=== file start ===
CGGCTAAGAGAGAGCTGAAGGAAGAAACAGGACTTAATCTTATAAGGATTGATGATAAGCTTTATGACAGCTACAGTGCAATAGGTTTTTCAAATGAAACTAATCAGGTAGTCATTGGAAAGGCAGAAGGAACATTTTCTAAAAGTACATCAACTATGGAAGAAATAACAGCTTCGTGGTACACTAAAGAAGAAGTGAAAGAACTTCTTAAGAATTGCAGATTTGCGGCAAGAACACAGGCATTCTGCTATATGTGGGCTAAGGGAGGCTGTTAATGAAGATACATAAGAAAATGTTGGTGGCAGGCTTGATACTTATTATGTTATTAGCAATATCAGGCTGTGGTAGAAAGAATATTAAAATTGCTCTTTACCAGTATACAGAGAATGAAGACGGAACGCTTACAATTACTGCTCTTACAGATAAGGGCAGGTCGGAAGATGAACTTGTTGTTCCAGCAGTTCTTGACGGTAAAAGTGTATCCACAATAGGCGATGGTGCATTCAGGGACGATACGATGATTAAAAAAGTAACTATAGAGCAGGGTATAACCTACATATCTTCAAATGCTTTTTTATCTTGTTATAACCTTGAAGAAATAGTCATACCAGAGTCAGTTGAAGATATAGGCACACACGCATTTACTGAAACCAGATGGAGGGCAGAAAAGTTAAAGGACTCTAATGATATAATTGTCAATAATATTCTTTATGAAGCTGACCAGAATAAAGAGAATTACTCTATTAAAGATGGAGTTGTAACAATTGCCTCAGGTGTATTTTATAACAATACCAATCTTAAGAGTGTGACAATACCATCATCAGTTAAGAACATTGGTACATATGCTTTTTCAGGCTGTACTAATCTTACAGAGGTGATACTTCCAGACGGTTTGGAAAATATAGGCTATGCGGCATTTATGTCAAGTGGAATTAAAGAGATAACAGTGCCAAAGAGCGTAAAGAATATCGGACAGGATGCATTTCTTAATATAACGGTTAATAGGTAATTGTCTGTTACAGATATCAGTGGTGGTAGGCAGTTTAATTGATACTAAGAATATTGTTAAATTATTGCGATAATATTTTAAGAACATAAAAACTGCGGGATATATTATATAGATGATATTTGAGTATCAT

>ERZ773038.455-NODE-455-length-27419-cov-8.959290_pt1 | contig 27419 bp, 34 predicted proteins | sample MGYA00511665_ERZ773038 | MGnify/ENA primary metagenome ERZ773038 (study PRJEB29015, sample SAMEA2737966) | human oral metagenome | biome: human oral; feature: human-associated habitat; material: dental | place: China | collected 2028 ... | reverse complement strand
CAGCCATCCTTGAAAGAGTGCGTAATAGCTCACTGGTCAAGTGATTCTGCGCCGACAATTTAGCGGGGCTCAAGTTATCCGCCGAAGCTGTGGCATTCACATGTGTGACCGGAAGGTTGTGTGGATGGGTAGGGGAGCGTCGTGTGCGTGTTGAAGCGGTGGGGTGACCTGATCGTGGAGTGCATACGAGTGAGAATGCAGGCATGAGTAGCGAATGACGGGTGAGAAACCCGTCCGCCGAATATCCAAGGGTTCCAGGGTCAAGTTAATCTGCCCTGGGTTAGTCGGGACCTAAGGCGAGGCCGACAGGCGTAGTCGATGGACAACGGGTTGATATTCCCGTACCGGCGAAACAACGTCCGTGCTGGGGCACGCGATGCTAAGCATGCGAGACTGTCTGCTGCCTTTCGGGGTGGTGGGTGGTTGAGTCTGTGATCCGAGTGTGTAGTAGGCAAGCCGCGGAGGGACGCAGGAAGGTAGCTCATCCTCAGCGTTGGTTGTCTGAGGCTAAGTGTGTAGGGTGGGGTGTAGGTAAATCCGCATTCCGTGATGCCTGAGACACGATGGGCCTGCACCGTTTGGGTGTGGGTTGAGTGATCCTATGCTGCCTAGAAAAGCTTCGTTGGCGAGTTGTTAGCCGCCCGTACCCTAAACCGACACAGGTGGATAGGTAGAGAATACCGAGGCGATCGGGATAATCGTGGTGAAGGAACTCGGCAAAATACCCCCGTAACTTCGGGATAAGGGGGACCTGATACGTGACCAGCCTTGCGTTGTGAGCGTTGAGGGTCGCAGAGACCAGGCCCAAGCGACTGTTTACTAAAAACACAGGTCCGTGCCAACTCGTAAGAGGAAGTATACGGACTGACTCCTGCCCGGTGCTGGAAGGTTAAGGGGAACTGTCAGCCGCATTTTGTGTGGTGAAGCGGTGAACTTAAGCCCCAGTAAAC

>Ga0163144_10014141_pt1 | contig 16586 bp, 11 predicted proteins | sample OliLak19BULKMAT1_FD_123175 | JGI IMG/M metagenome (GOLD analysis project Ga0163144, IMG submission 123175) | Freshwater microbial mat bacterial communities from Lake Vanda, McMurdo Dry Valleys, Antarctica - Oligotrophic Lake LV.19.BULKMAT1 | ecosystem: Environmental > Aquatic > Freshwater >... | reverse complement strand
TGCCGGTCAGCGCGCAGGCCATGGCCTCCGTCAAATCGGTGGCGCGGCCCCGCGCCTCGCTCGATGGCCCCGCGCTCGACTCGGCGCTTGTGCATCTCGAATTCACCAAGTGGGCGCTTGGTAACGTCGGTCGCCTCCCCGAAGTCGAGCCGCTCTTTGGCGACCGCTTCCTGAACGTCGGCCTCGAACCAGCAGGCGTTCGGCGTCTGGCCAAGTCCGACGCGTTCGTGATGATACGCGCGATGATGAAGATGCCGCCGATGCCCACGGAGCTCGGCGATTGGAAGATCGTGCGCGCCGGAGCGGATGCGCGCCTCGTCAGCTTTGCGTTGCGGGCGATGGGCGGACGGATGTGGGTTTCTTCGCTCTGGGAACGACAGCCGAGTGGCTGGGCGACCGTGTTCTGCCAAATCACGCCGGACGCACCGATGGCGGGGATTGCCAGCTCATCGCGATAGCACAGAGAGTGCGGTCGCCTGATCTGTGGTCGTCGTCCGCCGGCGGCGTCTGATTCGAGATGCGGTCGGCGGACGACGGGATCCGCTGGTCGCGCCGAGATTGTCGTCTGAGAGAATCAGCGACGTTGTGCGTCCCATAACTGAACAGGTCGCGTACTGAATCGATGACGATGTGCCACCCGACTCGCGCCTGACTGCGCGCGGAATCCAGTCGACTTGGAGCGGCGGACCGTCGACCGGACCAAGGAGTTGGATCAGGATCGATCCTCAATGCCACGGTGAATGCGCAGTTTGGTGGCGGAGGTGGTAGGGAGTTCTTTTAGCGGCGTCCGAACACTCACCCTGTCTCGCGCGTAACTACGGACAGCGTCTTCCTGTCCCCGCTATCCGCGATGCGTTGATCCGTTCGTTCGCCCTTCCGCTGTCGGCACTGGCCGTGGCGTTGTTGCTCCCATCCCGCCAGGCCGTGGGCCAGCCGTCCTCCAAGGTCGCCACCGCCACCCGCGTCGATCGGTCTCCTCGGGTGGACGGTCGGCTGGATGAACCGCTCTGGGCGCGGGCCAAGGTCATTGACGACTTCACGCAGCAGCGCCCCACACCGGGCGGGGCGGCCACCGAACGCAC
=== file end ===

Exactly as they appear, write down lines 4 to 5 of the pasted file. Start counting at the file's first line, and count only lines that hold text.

>Ga0163144_10014141_pt1 | contig 16586 bp, 11 predicted proteins | sample OliLak19BULKMAT1_FD_123175 | JGI IMG/M metagenome (GOLD analysis project Ga0163144, IMG submission 123175) | Freshwater microbial mat bacterial communities from Lake Vanda, McMurdo Dry Valleys, Antarctica - Oligotrophic Lake LV.19.BULKMAT1 | ecosystem: Environmental > Aquatic > Freshwater >... | reverse complement strand
TGCCGGTCAGCGCGCAGGCCATGGCCTCCGTCAAATCGGTGGCGCGGCCCCGCGCCTCGCTCGATGGCCCCGCGCTCGACTCGGCGCTTGTGCATCTCGAATTCACCAAGTGGGCGCTTGGTAACGTCGGTCGCCTCCCCGAAGTCGAGCCGCTCTTTGGCGACCGCTTCCTGAACGTCGGCCTCGAACCAGCAGGCGTTCGGCGTCTGGCCAAGTCCGACGCGTTCGTGATGATACGCGCGATGATGAAGATGCCGCCGATGCCCACGGAGCTCGGCGATTGGAAGATCGTGCGCGCCGGAGCGGATGCGCGCCTCGTCAGCTTTGCGTTGCGGGCGATGGGCGGACGGATGTGGGTTTCTTCGCTCTGGGAACGACAGCCGAGTGGCTGGGCGACCGTGTTCTGCCAAATCACGCCGGACGCACCGATGGCGGGGATTGCCAGCTCATCGCGATAGCACAGAGAGTGCGGTCGCCTGATCTGTGGTCGTCGTCCGCCGGCGGCGTCTGATTCGAGATGCGGTCGGCGGACGACGGGATCCGCTGGTCGCGCCGAGATTGTCGTCTGAGAGAATCAGCGACGTTGTGCGTCCCATAACTGAACAGGTCGCGTACTGAATCGATGACGATGTGCCACCCGACTCGCGCCTGACTGCGCGCGGAATCCAGTCGACTTGGAGCGGCGGACCGTCGACCGGACCAAGGAGTTGGATCAGGATCGATCCTCAATGCCACGGTGAATGCGCAGTTTGGTGGCGGAGGTGGTAGGGAGTTCTTTTAGCGGCGTCCGAACACTCACCCTGTCTCGCGCGTAACTACGGACAGCGTCTTCCTGTCCCCGCTATCCGCGATGCGTTGATCCGTTCGTTCGCCCTTCCGCTGTCGGCACTGGCCGTGGCGTTGTTGCTCCCATCCCGCCAGGCCGTGGGCCAGCCGTCCTCCAAGGTCGCCACCGCCACCCGCGTCGATCGGTCTCCTCGGGTGGACGGTCGGCTGGATGAACCGCTCTGGGCGCGGGCCAAGGTCATTGACGACTTCACGCAGCAGCGCCCCACACCGGGCGGGGCGGCCACCGAACGCAC